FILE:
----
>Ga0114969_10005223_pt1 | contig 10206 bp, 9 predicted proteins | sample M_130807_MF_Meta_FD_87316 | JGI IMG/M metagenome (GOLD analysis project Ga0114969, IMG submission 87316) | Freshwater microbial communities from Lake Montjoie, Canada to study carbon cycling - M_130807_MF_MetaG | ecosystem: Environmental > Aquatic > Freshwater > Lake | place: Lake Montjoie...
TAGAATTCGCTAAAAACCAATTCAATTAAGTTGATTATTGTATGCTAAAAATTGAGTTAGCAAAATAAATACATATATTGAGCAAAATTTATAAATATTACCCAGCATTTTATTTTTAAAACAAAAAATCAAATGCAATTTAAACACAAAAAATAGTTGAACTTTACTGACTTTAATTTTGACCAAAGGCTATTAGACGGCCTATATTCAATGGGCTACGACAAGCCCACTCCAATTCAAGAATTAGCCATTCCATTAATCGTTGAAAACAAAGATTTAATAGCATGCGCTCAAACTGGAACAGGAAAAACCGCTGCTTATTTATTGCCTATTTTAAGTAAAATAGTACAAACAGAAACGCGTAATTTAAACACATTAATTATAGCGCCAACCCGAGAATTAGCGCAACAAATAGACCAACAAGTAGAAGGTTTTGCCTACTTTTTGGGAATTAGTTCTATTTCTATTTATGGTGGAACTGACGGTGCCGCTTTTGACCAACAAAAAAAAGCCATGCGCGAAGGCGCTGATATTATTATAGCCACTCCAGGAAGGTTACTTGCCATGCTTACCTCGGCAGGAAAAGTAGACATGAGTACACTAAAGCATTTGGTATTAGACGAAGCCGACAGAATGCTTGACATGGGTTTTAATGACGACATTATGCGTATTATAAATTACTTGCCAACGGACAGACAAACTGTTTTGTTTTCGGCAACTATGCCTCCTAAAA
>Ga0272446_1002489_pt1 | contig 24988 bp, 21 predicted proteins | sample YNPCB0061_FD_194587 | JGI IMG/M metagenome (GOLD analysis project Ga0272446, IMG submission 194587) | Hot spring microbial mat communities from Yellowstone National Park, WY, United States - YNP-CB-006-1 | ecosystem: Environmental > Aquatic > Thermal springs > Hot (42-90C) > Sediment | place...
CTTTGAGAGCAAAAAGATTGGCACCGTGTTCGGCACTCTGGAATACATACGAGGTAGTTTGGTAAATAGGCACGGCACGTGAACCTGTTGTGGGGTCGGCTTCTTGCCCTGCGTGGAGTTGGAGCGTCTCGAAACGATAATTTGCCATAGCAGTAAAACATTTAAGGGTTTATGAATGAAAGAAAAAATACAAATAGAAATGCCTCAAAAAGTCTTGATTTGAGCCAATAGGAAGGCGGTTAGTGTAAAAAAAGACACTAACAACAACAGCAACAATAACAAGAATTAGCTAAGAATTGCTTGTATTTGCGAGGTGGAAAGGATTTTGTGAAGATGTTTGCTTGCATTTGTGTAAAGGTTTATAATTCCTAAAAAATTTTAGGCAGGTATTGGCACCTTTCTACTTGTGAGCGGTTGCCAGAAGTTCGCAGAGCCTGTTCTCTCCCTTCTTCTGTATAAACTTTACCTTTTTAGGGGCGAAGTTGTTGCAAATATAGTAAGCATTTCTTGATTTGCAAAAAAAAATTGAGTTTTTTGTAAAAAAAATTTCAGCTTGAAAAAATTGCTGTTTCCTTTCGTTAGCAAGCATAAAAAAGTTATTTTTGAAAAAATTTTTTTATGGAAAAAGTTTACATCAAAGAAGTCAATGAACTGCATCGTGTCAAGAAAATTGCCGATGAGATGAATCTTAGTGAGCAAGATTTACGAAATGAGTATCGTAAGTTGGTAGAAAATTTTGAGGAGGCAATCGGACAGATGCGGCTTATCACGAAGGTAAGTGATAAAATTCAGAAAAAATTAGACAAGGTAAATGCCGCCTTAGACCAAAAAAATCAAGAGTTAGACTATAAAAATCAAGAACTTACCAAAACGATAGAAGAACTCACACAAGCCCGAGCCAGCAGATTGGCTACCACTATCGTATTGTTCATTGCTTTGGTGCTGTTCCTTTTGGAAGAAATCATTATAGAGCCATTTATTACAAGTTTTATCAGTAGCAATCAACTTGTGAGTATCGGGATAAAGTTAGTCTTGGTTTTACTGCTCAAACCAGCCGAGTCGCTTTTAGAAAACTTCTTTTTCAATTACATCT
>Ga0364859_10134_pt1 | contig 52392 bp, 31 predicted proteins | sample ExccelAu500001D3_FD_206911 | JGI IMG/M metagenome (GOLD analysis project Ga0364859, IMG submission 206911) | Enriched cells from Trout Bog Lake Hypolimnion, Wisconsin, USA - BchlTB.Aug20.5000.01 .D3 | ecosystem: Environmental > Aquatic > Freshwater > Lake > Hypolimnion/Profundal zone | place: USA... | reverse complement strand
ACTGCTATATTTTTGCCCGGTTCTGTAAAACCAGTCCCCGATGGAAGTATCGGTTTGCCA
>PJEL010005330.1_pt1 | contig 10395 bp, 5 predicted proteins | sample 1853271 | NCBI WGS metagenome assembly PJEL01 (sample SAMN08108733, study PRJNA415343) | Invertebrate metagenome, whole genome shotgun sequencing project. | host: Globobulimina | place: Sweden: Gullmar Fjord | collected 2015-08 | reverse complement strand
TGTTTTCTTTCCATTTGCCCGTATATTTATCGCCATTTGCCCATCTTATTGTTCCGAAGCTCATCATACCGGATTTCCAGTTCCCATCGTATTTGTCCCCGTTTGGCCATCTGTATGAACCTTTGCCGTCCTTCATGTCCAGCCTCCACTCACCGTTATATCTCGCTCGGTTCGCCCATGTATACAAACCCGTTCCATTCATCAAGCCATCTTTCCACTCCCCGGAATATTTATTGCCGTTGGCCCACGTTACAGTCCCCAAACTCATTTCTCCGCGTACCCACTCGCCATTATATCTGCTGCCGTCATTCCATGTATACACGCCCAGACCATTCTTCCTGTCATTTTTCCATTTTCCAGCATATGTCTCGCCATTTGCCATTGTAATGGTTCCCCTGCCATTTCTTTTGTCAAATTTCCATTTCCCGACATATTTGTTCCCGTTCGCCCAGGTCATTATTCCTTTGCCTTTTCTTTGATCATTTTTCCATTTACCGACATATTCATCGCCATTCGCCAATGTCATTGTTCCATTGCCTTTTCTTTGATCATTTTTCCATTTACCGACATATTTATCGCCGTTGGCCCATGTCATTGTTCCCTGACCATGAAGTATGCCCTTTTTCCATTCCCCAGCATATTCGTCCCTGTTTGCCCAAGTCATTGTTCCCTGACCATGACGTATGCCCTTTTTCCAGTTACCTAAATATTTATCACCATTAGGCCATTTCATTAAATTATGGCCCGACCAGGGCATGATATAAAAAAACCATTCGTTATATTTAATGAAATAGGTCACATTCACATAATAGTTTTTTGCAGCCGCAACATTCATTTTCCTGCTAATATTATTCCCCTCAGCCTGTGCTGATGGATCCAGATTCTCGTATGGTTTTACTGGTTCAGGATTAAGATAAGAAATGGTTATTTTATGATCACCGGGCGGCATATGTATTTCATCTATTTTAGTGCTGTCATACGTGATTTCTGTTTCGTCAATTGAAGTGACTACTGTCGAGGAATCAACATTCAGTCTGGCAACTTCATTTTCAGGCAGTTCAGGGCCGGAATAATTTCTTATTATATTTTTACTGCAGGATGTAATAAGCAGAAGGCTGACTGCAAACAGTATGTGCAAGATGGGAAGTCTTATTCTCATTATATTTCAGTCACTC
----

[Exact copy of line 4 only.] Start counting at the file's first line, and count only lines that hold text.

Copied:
CTTTGAGAGCAAAAAGATTGGCACCGTGTTCGGCACTCTGGAATACATACGAGGTAGTTTGGTAAATAGGCACGGCACGTGAACCTGTTGTGGGGTCGGCTTCTTGCCCTGCGTGGAGTTGGAGCGTCTCGAAACGATAATTTGCCATAGCAGTAAAACATTTAAGGGTTTATGAATGAAAGAAAAAATACAAATAGAAATGCCTCAAAAAGTCTTGATTTGAGCCAATAGGAAGGCGGTTAGTGTAAAAAAAGACACTAACAACAACAGCAACAATAACAAGAATTAGCTAAGAATTGCTTGTATTTGCGAGGTGGAAAGGATTTTGTGAAGATGTTTGCTTGCATTTGTGTAAAGGTTTATAATTCCTAAAAAATTTTAGGCAGGTATTGGCACCTTTCTACTTGTGAGCGGTTGCCAGAAGTTCGCAGAGCCTGTTCTCTCCCTTCTTCTGTATAAACTTTACCTTTTTAGGGGCGAAGTTGTTGCAAATATAGTAAGCATTTCTTGATTTGCAAAAAAAAATTGAGTTTTTTGTAAAAAAAATTTCAGCTTGAAAAAATTGCTGTTTCCTTTCGTTAGCAAGCATAAAAAAGTTATTTTTGAAAAAATTTTTTTATGGAAAAAGTTTACATCAAAGAAGTCAATGAACTGCATCGTGTCAAGAAAATTGCCGATGAGATGAATCTTAGTGAGCAAGATTTACGAAATGAGTATCGTAAGTTGGTAGAAAATTTTGAGGAGGCAATCGGACAGATGCGGCTTATCACGAAGGTAAGTGATAAAATTCAGAAAAAATTAGACAAGGTAAATGCCGCCTTAGACCAAAAAAATCAAGAGTTAGACTATAAAAATCAAGAACTTACCAAAACGATAGAAGAACTCACACAAGCCCGAGCCAGCAGATTGGCTACCACTATCGTATTGTTCATTGCTTTGGTGCTGTTCCTTTTGGAAGAAATCATTATAGAGCCATTTATTACAAGTTTTATCAGTAGCAATCAACTTGTGAGTATCGGGATAAAGTTAGTCTTGGTTTTACTGCTCAAACCAGCCGAGTCGCTTTTAGAAAACTTCTTTTTCAATTACATCT